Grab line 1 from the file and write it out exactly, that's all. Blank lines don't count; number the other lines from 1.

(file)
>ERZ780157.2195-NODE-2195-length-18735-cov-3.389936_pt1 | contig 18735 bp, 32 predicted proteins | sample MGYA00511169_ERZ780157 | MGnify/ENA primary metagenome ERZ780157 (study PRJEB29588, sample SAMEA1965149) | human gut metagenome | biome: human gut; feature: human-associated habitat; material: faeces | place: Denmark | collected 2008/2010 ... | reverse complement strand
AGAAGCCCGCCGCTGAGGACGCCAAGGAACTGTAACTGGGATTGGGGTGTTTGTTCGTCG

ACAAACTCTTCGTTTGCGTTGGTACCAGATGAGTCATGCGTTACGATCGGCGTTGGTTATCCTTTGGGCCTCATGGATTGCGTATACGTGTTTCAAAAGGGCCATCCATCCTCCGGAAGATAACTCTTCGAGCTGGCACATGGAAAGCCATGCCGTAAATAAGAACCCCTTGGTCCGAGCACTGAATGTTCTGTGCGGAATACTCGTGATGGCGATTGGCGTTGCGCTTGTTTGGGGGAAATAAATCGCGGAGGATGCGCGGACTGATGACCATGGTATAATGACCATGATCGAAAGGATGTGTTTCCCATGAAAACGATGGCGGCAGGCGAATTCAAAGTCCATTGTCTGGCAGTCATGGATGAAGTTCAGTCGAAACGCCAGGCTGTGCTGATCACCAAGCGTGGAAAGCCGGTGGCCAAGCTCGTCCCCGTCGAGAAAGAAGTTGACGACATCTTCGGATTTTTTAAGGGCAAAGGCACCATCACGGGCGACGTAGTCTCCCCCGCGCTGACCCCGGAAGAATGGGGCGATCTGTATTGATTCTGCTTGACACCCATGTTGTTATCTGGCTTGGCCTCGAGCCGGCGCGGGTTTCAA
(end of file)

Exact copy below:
>ERZ780157.2195-NODE-2195-length-18735-cov-3.389936_pt1 | contig 18735 bp, 32 predicted proteins | sample MGYA00511169_ERZ780157 | MGnify/ENA primary metagenome ERZ780157 (study PRJEB29588, sample SAMEA1965149) | human gut metagenome | biome: human gut; feature: human-associated habitat; material: faeces | place: Denmark | collected 2008/2010 ... | reverse complement strand